their, there, they're

The words their, there, they're sound the same but have different meanings and spellings. Why do their, there, they're sound the same even though they are completely different words?

The answer is simple: their, there, they're are homophones of the English language.

  1. :: adjective

    Used as a modifier before a noun: their accomplishments; their home town.

  2. :: adjective

    Usage Problem His, her, or its: "It is fatal for anyone who writes to think of their sex” ( Virginia Woolf). See Usage Notes at he1, they.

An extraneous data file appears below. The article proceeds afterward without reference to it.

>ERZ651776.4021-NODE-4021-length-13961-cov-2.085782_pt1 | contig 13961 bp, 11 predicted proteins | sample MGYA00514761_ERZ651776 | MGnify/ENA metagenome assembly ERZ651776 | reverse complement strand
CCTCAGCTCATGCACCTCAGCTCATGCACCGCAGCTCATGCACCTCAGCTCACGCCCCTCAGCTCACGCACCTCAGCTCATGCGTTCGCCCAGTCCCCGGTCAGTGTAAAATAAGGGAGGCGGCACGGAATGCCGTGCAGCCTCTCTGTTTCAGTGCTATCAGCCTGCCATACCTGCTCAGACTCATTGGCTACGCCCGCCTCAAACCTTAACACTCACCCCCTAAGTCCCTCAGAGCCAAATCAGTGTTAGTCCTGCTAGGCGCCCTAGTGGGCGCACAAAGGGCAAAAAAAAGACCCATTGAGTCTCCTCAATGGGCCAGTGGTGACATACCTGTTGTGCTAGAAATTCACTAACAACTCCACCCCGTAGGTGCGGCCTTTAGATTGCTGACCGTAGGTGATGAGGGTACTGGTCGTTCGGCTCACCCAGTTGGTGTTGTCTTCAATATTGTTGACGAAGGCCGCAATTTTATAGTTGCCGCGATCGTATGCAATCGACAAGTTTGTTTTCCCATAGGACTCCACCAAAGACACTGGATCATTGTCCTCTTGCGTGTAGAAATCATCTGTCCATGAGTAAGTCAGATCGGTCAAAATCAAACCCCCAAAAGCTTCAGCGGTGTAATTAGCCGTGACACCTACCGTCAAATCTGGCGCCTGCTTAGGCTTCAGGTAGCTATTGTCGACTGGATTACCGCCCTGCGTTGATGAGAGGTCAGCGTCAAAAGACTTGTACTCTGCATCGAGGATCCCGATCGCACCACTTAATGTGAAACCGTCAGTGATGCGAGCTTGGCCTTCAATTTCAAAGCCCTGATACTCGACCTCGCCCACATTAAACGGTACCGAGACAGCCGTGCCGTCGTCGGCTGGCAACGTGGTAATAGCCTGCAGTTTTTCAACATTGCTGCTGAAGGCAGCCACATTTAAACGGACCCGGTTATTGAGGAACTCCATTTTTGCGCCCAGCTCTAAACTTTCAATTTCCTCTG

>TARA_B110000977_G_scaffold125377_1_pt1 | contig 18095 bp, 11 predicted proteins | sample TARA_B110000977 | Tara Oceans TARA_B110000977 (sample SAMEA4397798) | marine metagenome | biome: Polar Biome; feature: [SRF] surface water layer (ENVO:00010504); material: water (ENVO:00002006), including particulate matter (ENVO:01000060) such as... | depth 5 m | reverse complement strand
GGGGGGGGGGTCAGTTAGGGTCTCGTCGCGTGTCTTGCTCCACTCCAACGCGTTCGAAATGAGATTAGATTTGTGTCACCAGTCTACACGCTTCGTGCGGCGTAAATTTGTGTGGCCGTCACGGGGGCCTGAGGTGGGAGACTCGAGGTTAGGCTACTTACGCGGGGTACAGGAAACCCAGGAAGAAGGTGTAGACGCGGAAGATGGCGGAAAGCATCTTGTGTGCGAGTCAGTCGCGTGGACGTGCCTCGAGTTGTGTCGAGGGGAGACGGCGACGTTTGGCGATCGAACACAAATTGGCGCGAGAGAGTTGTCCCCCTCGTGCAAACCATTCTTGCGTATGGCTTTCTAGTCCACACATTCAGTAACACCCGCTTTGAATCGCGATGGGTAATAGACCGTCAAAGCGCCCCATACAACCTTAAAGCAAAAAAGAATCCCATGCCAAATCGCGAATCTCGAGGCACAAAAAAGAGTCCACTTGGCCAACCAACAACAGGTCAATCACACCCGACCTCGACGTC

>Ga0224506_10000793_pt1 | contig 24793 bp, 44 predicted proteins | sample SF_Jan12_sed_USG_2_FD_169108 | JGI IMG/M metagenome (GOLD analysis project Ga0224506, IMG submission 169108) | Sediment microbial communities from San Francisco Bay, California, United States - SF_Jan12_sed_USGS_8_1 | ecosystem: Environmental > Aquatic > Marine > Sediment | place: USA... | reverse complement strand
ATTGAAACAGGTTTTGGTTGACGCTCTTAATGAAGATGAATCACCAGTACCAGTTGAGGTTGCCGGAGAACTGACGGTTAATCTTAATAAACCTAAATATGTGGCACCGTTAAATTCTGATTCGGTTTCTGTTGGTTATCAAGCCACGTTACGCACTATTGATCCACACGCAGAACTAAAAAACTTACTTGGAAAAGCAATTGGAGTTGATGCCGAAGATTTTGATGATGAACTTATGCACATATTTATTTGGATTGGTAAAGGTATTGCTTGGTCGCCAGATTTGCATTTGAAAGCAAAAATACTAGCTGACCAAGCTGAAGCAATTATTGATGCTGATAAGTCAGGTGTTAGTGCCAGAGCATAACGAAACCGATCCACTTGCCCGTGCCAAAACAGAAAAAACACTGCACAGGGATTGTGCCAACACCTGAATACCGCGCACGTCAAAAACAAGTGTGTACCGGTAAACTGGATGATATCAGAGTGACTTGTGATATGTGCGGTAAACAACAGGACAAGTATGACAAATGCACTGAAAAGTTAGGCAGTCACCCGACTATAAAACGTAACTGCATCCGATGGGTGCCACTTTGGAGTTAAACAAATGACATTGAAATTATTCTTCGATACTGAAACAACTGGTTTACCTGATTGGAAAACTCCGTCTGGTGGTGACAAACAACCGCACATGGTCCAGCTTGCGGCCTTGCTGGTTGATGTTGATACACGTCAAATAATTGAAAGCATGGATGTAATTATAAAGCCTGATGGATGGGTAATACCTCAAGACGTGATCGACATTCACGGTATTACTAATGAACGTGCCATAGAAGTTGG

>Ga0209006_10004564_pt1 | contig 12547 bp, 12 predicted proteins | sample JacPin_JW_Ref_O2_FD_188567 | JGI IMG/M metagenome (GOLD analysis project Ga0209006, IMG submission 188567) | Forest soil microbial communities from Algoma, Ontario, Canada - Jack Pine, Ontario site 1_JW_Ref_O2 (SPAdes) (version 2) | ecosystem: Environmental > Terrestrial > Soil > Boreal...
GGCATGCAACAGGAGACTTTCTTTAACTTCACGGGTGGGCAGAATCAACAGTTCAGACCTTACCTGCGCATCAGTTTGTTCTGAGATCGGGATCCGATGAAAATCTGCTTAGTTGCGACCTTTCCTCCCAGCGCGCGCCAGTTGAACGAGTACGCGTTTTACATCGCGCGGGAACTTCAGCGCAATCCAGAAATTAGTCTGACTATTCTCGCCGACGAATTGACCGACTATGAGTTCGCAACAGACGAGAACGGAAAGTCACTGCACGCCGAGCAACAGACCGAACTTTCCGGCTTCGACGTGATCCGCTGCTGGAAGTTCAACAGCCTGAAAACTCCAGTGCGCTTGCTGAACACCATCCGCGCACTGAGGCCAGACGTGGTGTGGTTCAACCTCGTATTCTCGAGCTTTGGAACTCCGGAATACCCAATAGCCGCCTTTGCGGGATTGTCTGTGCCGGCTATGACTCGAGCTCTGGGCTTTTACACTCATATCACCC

1. :: adverb

    At or in that place: sit over there.

  2. :: adverb

    To, into, or toward that place: wouldn't go there again.

  3. :: adverb

    At that stage, moment, or point: Stop there before you make any more mistakes.

  4. :: adverb

    In that matter: I can't agree with him there.

  1. ::

    Contraction of they are.

Definitions from The American Heritage® Dictionary of the English Language, 4th Edition and Wordnik.

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About Homophones

Homophones (literally "same sound") are usually defined as words that share the same pronunciation, regardless of how they are spelled.

If they are spelled the same then they are also homographs (and homonyms); if they are spelled differently then they are also heterographs (literally "different writing").